Cases reported "Menopause, Premature"

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1/4. pregnancy in a patient with gonadotropin-resistant ovary syndrome.

    The case of a patient with gonadotropin-resistant ovary syndrome is discussed. ovulation was successfully induced by the administration of human chorionic gonadotropin and by estrogen replacement therapy. A total of three pregnancies occurred. The first two pregnancies resulted in blighted ova. The third pregnancy resulted in a normal term delivery.
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ranking = 1
keywords = ovary syndrome, ovary
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2/4. An association among blepharophimosis, resistant ovary syndrome, and true premature menopause.

    Four cases are described of a very rare association among blepharophimosis, resistant ovary syndrome, and true premature menopause. plasma levels of follicle-stimulating hormone and luteinizing hormone were significantly elevated and estradiol significantly decreased in all four cases. Ovarian biopsies demonstrated large numbers of unstimulated primordial follicles in three cases and no follicles in one case. Two of the four women were sisters, with the older having true premature menopause and the younger having resistant ovary syndrome. The explanation for the association of blepharophimosis with primary ovarian dysfunction is unknown, but the possibility of a microdeletion of genetic material containing two geographically associated but independent genes could not be confirmed or excluded by high-resolution chromosome banding. All families affected by the autosomal dominant condition of blepharophimosis should be counseled about the high incidence of ovarian dysfunction and female infertility, at least in one form of the syndrome.
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ranking = 1.2
keywords = ovary syndrome, ovary
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3/4. radiation-induced premature menopause: a misconception.

    PURPOSE: To disprove the common view that women who have undergone irradiation to fields excluding the pelvis are at risk for radiation-induced premature menopause, we reviewed menstrual function and fertility among women treated with subtotal lymphoid irradiation for Hodgkin's disease. methods AND MATERIALS: Treatment and follow-up records of all women less than age 50 at the time of diagnosis of Stage I or II supradiaphragmatic Hodgkin's disease, treated with subtotal lymphoid irradiation alone and enrolled in radiotherapy trials from 1967 to 1985, were reviewed. In addition, patients were surveyed regarding their menstrual status and fertility history. RESULTS: Thirty-six women, aged 10 to 40 years, with normal menstrual function at the time of Hodgkin's diagnosis, were identified. Mean follow-up was 14 years, with a range of 1.25-22.75 years. The average radiation dose to mantle and paraaortic fields was 40-44 Gy; the calculated scatter radiation dose to the pelvis at the ovaries was 3.2 Gy. There were 38 pregnancies in 18 women; all offspring are normal. One of 36 women (2.7%) experienced premature menopause. The reported rate of premature menopause in women who have not undergone irradiation is 1-3%; not significantly different than the rate in our study. There is a syndrome whereby antibodies to several endocrine organs occur (including the ovary), which is associated with premature ovarian failure. This syndrome may be associated with prior radiation to the thyroid, such as that given by mantle irradiation for Hodgkin's disease. We report such a case. CONCLUSION: There is little risk of premature menopause in women treated with radiation fields that exclude the pelvis. women with presumed radiation-induced premature menopause warrant an evaluation to exclude other causes of ovarian failure, such as autoimmune disorders.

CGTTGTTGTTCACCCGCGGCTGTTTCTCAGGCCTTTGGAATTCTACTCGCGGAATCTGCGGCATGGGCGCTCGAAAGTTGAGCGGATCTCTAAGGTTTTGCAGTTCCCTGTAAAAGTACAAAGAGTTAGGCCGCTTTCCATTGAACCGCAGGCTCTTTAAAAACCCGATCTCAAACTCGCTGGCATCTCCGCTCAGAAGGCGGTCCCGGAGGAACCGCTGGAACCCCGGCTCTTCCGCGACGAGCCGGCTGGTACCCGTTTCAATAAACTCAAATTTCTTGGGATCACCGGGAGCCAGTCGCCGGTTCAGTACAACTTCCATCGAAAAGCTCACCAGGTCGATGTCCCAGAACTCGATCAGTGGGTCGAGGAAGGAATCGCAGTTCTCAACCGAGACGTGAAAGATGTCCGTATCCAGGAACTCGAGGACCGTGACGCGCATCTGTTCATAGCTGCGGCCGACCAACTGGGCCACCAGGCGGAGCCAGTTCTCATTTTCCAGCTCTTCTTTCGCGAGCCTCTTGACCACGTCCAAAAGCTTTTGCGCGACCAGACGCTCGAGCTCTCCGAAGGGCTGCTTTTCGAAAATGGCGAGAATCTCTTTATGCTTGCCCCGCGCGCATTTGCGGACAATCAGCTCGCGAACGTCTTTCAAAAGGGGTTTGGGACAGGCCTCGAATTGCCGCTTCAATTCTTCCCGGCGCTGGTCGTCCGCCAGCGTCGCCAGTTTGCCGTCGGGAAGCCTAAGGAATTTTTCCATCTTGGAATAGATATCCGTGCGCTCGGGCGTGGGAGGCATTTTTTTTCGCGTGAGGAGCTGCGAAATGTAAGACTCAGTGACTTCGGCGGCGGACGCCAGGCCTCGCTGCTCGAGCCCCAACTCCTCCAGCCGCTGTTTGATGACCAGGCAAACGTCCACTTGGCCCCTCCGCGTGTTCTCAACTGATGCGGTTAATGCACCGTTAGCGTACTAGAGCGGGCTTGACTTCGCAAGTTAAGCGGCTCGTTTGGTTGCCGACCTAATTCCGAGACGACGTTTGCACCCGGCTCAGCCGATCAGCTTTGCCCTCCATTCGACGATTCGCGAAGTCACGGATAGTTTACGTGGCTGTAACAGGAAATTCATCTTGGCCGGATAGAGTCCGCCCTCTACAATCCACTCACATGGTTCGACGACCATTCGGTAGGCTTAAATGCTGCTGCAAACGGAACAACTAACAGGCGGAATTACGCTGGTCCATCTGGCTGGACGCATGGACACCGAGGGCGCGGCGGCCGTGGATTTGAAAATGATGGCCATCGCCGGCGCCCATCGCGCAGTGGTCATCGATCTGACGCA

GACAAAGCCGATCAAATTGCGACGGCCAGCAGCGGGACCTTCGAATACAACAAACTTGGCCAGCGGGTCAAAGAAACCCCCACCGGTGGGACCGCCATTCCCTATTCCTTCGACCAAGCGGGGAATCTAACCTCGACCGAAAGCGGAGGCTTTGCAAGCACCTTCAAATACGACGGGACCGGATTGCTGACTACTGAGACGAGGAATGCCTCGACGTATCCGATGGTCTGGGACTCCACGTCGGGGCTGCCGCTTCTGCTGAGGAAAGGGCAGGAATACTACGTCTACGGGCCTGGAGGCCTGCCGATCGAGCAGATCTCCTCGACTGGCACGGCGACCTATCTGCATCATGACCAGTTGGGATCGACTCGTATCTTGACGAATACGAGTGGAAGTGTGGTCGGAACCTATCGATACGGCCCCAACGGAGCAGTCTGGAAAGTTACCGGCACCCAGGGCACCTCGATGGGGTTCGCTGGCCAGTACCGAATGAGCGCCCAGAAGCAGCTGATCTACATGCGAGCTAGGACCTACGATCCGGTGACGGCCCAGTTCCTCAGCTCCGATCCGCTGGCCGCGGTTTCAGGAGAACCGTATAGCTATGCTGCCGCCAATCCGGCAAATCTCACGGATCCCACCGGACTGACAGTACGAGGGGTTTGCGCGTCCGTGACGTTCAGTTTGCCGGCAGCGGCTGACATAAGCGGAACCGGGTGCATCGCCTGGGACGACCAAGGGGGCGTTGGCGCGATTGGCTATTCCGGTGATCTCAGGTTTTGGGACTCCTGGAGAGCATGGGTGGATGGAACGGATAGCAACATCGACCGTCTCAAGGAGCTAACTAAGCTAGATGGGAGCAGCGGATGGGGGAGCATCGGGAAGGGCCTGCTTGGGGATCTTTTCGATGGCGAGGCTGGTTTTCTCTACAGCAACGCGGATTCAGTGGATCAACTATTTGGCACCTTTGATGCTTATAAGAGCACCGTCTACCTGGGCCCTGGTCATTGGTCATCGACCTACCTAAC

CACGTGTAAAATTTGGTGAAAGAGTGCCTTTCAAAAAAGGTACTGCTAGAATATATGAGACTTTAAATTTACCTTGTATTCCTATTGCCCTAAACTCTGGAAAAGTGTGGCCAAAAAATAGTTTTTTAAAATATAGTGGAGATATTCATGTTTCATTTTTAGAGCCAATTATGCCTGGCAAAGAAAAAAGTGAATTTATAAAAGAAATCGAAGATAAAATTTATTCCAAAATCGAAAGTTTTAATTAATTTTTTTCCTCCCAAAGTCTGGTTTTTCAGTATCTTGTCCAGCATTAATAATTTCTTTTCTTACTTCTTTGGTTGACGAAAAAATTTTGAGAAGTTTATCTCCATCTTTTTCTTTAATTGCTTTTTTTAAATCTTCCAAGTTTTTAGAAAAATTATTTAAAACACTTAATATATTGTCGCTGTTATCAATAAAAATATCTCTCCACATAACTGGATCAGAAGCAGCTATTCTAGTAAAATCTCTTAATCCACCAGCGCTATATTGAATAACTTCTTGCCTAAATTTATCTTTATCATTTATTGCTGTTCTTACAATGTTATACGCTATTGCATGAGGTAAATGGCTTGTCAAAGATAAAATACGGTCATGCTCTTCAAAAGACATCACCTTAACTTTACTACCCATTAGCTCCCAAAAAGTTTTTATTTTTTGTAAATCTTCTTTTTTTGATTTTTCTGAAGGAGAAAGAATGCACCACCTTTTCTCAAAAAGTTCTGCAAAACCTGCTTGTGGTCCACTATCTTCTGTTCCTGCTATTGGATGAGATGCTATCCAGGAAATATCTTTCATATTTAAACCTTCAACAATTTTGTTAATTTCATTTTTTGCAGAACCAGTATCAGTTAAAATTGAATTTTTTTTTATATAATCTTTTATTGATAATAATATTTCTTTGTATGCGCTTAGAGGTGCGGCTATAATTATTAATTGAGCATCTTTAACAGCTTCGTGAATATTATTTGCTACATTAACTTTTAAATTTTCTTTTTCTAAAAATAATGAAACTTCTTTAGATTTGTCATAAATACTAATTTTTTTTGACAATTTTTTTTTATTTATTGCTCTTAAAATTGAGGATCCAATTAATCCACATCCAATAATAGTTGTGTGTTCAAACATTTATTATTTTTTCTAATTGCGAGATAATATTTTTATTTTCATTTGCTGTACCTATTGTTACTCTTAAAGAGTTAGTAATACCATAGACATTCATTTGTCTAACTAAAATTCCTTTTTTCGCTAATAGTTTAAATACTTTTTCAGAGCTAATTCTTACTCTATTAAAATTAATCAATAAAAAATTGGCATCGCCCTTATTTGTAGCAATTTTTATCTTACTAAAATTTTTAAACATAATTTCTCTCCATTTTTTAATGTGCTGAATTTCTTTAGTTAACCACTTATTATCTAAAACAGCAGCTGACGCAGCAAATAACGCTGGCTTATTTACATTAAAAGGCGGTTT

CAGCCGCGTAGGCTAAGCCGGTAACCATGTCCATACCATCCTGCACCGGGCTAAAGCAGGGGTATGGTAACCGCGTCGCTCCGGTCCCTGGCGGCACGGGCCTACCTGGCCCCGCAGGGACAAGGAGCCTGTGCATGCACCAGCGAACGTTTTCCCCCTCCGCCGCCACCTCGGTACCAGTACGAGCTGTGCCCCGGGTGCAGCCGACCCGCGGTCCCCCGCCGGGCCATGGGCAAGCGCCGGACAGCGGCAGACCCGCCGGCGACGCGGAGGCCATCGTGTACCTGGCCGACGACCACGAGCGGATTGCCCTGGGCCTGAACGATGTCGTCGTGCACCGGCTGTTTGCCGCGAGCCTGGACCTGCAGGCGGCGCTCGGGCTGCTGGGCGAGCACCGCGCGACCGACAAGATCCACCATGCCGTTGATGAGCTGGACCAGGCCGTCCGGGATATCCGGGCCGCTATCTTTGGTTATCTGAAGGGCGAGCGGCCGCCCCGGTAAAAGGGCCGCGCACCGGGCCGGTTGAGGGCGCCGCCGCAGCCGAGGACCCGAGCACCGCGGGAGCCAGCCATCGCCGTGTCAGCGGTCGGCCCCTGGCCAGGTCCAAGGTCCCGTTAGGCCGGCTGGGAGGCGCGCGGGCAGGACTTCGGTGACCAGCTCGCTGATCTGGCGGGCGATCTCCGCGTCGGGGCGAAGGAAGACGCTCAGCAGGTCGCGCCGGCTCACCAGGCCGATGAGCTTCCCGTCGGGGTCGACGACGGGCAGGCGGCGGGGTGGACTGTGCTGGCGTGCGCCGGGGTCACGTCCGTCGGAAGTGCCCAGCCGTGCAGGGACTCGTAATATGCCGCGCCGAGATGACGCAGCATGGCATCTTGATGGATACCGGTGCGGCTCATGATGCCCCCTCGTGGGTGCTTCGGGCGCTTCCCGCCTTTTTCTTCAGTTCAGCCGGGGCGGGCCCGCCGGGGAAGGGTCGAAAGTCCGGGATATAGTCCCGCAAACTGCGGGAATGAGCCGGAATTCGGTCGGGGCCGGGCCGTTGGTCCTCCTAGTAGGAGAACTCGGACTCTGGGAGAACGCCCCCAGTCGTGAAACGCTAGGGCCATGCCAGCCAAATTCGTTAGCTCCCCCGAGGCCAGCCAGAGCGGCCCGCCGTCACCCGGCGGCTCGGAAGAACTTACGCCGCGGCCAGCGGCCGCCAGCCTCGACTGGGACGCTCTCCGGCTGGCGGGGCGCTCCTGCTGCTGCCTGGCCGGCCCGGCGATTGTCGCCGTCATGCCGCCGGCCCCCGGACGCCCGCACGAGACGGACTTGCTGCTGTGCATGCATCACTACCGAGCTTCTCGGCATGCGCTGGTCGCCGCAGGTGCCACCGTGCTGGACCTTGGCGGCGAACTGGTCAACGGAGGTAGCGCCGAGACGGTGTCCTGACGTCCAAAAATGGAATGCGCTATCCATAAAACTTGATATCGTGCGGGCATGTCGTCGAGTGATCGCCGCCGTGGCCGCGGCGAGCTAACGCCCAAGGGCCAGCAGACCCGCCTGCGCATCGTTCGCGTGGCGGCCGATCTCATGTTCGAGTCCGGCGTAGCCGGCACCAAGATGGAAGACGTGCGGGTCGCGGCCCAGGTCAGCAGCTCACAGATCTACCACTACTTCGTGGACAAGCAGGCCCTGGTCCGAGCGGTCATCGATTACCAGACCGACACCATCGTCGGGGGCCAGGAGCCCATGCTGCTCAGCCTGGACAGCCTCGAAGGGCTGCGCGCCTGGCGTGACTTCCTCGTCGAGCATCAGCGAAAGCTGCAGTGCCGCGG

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ranking = 0.00047163892147438
keywords = ovary
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4/4. Familial blepharophimosis with ovarian dysfunction.

    Three cases including two sisters and one brother with blepharophimosis are described. Their father also had blepharophimosis. Moreover, the elder sister initially presented with resistant ovary syndrome and thereafter true premature menopause, while the younger one presented with resistant ovary syndrome. The explanation for the association of blepharophimosis with primary ovarian dysfunction is unknown, but the possibility of a microdeletion of genetic material containing two geographically associated, but independent genes could not be confirmed or excluded. All families affected by blepharophimosis should be counselled about the high incidence of ovarian dysfunction and female infertility, at least in one form of the syndrome.
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ranking = 0.4
keywords = ovary syndrome, ovary
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